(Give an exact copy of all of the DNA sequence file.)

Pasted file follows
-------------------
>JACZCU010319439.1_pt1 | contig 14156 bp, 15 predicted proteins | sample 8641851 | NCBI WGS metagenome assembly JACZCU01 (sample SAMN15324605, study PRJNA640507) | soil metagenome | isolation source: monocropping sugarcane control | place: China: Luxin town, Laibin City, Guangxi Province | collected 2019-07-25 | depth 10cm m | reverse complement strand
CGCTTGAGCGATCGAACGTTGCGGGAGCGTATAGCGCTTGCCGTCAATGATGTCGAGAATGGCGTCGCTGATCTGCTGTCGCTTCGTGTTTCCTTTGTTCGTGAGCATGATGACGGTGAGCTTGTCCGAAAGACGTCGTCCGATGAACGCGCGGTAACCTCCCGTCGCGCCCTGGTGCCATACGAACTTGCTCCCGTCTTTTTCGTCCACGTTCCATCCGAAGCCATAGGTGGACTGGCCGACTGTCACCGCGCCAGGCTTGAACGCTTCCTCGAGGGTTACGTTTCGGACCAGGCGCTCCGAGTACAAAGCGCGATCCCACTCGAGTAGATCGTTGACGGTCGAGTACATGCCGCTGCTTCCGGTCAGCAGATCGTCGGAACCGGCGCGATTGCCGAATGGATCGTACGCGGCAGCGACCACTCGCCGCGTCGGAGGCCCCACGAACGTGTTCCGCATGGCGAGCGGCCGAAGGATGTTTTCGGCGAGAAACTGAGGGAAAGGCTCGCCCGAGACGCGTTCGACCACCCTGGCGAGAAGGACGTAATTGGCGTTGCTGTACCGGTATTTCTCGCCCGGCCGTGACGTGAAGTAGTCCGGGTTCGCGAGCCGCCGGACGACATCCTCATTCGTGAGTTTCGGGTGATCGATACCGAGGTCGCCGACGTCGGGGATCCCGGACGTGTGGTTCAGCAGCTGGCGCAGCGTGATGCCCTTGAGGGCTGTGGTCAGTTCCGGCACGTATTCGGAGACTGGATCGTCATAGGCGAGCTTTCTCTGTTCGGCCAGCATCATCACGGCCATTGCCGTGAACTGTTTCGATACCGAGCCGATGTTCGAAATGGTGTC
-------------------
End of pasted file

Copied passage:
>JACZCU010319439.1_pt1 | contig 14156 bp, 15 predicted proteins | sample 8641851 | NCBI WGS metagenome assembly JACZCU01 (sample SAMN15324605, study PRJNA640507) | soil metagenome | isolation source: monocropping sugarcane control | place: China: Luxin town, Laibin City, Guangxi Province | collected 2019-07-25 | depth 10cm m | reverse complement strand
CGCTTGAGCGATCGAACGTTGCGGGAGCGTATAGCGCTTGCCGTCAATGATGTCGAGAATGGCGTCGCTGATCTGCTGTCGCTTCGTGTTTCCTTTGTTCGTGAGCATGATGACGGTGAGCTTGTCCGAAAGACGTCGTCCGATGAACGCGCGGTAACCTCCCGTCGCGCCCTGGTGCCATACGAACTTGCTCCCGTCTTTTTCGTCCACGTTCCATCCGAAGCCATAGGTGGACTGGCCGACTGTCACCGCGCCAGGCTTGAACGCTTCCTCGAGGGTTACGTTTCGGACCAGGCGCTCCGAGTACAAAGCGCGATCCCACTCGAGTAGATCGTTGACGGTCGAGTACATGCCGCTGCTTCCGGTCAGCAGATCGTCGGAACCGGCGCGATTGCCGAATGGATCGTACGCGGCAGCGACCACTCGCCGCGTCGGAGGCCCCACGAACGTGTTCCGCATGGCGAGCGGCCGAAGGATGTTTTCGGCGAGAAACTGAGGGAAAGGCTCGCCCGAGACGCGTTCGACCACCCTGGCGAGAAGGACGTAATTGGCGTTGCTGTACCGGTATTTCTCGCCCGGCCGTGACGTGAAGTAGTCCGGGTTCGCGAGCCGCCGGACGACATCCTCATTCGTGAGTTTCGGGTGATCGATACCGAGGTCGCCGACGTCGGGGATCCCGGACGTGTGGTTCAGCAGCTGGCGCAGCGTGATGCCCTTGAGGGCTGTGGTCAGTTCCGGCACGTATTCGGAGACTGGATCGTCATAGGCGAGCTTTCTCTGTTCGGCCAGCATCATCACGGCCATTGCCGTGAACTGTTTCGATACCGAGCCGATGTTCGAAATGGTGTC